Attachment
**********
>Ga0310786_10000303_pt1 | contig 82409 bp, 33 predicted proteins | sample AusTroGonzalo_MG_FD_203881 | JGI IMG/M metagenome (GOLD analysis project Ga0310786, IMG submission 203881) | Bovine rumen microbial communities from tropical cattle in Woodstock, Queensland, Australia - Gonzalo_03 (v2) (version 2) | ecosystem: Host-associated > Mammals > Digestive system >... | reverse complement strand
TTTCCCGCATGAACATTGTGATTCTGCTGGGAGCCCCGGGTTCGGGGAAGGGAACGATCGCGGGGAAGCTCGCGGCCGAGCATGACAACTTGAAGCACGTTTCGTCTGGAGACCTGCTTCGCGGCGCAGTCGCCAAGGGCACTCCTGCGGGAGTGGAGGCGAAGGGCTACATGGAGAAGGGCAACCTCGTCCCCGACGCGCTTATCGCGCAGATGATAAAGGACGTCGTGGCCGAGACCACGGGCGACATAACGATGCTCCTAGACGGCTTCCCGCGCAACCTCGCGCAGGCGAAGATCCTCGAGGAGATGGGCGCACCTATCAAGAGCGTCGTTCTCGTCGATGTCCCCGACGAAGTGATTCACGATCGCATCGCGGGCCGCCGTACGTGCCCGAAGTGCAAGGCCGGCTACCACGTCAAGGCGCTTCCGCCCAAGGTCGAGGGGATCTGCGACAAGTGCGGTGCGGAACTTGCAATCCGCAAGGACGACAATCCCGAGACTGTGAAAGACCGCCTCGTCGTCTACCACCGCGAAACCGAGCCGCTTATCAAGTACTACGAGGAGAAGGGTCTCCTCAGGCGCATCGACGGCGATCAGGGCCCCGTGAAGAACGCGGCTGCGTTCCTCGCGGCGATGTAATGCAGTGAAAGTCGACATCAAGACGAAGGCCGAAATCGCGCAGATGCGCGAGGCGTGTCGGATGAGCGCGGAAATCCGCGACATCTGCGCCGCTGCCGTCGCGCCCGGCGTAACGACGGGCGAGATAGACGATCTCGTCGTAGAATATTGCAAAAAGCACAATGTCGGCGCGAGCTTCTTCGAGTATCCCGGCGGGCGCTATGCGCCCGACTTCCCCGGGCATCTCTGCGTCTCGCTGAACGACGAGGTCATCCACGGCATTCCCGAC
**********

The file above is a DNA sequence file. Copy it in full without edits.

>Ga0310786_10000303_pt1 | contig 82409 bp, 33 predicted proteins | sample AusTroGonzalo_MG_FD_203881 | JGI IMG/M metagenome (GOLD analysis project Ga0310786, IMG submission 203881) | Bovine rumen microbial communities from tropical cattle in Woodstock, Queensland, Australia - Gonzalo_03 (v2) (version 2) | ecosystem: Host-associated > Mammals > Digestive system >... | reverse complement strand
TTTCCCGCATGAACATTGTGATTCTGCTGGGAGCCCCGGGTTCGGGGAAGGGAACGATCGCGGGGAAGCTCGCGGCCGAGCATGACAACTTGAAGCACGTTTCGTCTGGAGACCTGCTTCGCGGCGCAGTCGCCAAGGGCACTCCTGCGGGAGTGGAGGCGAAGGGCTACATGGAGAAGGGCAACCTCGTCCCCGACGCGCTTATCGCGCAGATGATAAAGGACGTCGTGGCCGAGACCACGGGCGACATAACGATGCTCCTAGACGGCTTCCCGCGCAACCTCGCGCAGGCGAAGATCCTCGAGGAGATGGGCGCACCTATCAAGAGCGTCGTTCTCGTCGATGTCCCCGACGAAGTGATTCACGATCGCATCGCGGGCCGCCGTACGTGCCCGAAGTGCAAGGCCGGCTACCACGTCAAGGCGCTTCCGCCCAAGGTCGAGGGGATCTGCGACAAGTGCGGTGCGGAACTTGCAATCCGCAAGGACGACAATCCCGAGACTGTGAAAGACCGCCTCGTCGTCTACCACCGCGAAACCGAGCCGCTTATCAAGTACTACGAGGAGAAGGGTCTCCTCAGGCGCATCGACGGCGATCAGGGCCCCGTGAAGAACGCGGCTGCGTTCCTCGCGGCGATGTAATGCAGTGAAAGTCGACATCAAGACGAAGGCCGAAATCGCGCAGATGCGCGAGGCGTGTCGGATGAGCGCGGAAATCCGCGACATCTGCGCCGCTGCCGTCGCGCCCGGCGTAACGACGGGCGAGATAGACGATCTCGTCGTAGAATATTGCAAAAAGCACAATGTCGGCGCGAGCTTCTTCGAGTATCCCGGCGGGCGCTATGCGCCCGACTTCCCCGGGCATCTCTGCGTCTCGCTGAACGACGAGGTCATCCACGGCATTCCCGAC